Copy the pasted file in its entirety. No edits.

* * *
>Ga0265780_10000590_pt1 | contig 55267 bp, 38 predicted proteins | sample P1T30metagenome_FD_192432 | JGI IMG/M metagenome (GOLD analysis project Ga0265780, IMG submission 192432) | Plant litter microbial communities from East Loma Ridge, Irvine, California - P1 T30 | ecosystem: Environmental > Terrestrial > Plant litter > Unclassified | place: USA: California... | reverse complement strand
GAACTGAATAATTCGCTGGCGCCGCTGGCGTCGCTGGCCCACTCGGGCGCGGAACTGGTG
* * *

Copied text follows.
>Ga0265780_10000590_pt1 | contig 55267 bp, 38 predicted proteins | sample P1T30metagenome_FD_192432 | JGI IMG/M metagenome (GOLD analysis project Ga0265780, IMG submission 192432) | Plant litter microbial communities from East Loma Ridge, Irvine, California - P1 T30 | ecosystem: Environmental > Terrestrial > Plant litter > Unclassified | place: USA: California... | reverse complement strand
GAACTGAATAATTCGCTGGCGCCGCTGGCGTCGCTGGCCCACTCGGGCGCGGAACTGGTG